Gettlefinger stymied by UAW-AAM strike failure

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Negotiations to end the nearly 11 week-long American Axle strike have broken down, as the company is now proposing to close a third plant, United Auto Workers President Ron Gettlefinger said Saturday. Gettlefinger, in an interview with WWJ radio, called the proposal to close a Cheektowaga, N.Y., plant an "insult" and said it came out of left field.

"If the company continues down this road, it's going to make the talks increasingly more difficult," he said.

"I don't know how they can call themselves American Axle anymore. To me it's more like Axle Mexico."

Gettlefinger confirmed the union and American Axle & Manufacturing Holdings Inc. had previously agreed to close forges in Detroit and Tonawanda, N.Y.

About 3,600 American Axle workers have been on strike at five plants since Feb. 26, after they refused to accept deep cuts in wages and benefits.

The latest breakdown came late Friday, a day after General Motors Corp agreed to pay up to $200 million to help end the strike by funding employee buyouts, early retirements and wage buydowns.

Gettlefinger, who said previously he didn't want GM involved, now says the automaker's assistance "definitely made it worse."

"I feared that as greedy as this group is, that when General Motors put more money in there, instead of trying to use it to resolve the negotiations, they'd try to figure a way to keep it for themselves," he said.

American Axle spokeswoman Renee Rogers said she wouldn't specifically address Gettlefinger's comments or any plans to close plants.

"We have a proposal that has been considerably higher than the market cost competitive agreement that the UAW gave to our competitors, including Dana (Corp.)," she said. "We continue to work toward obtaining a settlement quickly."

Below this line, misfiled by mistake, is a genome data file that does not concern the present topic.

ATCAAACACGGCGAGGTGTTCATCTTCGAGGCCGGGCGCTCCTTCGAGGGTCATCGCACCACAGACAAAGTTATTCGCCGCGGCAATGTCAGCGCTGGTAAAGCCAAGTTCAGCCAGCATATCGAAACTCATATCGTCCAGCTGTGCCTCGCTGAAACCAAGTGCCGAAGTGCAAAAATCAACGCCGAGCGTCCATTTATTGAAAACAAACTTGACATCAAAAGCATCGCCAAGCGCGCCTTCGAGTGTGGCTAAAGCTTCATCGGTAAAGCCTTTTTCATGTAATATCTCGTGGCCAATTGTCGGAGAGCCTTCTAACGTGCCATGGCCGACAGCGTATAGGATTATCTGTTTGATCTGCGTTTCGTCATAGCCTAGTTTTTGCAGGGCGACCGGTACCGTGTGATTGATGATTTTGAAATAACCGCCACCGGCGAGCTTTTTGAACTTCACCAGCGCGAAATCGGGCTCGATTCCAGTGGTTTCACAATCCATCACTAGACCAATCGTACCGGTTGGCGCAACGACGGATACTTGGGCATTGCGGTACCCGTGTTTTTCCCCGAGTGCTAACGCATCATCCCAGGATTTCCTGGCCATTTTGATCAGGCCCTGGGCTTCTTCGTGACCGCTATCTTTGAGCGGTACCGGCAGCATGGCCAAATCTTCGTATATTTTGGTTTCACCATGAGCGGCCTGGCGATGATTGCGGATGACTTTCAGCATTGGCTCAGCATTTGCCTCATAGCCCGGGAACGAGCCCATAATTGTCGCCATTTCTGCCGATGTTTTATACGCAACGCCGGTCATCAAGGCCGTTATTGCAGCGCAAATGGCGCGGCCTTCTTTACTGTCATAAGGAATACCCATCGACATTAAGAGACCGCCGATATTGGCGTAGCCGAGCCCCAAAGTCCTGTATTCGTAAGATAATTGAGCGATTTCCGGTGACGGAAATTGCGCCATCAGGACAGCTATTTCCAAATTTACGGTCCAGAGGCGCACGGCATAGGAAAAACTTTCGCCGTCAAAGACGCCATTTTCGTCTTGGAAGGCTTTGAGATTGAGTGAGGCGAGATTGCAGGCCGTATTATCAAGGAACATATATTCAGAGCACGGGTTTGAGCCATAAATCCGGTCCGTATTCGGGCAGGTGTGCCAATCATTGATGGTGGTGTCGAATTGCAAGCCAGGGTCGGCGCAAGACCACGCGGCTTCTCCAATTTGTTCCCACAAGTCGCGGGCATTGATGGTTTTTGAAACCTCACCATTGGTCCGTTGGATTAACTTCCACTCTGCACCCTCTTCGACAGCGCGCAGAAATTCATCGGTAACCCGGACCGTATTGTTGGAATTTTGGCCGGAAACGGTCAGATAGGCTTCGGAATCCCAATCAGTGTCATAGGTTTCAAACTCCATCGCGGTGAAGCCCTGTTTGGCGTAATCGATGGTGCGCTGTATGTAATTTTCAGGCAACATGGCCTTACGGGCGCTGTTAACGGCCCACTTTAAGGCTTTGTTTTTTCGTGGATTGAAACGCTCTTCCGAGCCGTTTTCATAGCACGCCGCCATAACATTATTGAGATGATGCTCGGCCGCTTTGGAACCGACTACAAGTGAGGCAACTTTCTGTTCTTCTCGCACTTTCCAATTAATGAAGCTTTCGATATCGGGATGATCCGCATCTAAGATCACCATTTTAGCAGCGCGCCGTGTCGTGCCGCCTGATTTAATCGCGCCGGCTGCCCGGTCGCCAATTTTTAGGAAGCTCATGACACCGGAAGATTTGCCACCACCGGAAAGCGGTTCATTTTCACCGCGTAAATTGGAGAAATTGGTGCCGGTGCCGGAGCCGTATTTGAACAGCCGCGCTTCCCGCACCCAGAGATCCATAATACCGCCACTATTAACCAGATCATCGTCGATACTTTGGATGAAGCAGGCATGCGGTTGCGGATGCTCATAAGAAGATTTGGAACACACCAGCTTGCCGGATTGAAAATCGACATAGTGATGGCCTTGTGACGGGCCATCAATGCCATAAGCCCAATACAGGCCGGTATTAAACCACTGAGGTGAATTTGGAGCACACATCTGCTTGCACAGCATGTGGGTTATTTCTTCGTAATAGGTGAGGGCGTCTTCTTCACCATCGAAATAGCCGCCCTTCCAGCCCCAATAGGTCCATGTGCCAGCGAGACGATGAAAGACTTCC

Late last month, the company proposed a deal that called for workers to accept wage cuts ranging from $5 to $14 per hour, depending on position, and the shutdown of the forge plants, in exchange for $140,000 buyouts or a $90,000 buydown bonus to stay at a lower wage.

Those close to the negotiations have said the amount of those buyouts and buydowns did not increase significantly after GM offered to assist this week.

In the WWJ interview, Gettlefinger said he recognizes that the talks have been tumultuous for strikers. He said even his top negotiators were so sure the strike was close to a conclusion nearly a month ago that they canceled a major rally in Detroit's Hart Plaza.

"This negotiation is very challenging," he said. "It's been like a roller coaster ride for our members on the picket line."

Detroit-based American Axle, with sales of more than $3 billion last year, gets 80 percent of its business from GM, its former parent. It makes axles, drive shafts and stabilizer bars for pickup trucks like the Chevrolet Silverado, GM's top-selling vehicle.

Many of its U.S. competitors won deals from the UAW to pay newly hired workers about $14 per hour. But American Axle workers say they won't take that big of a pay cut from a company that made $37 million last year.


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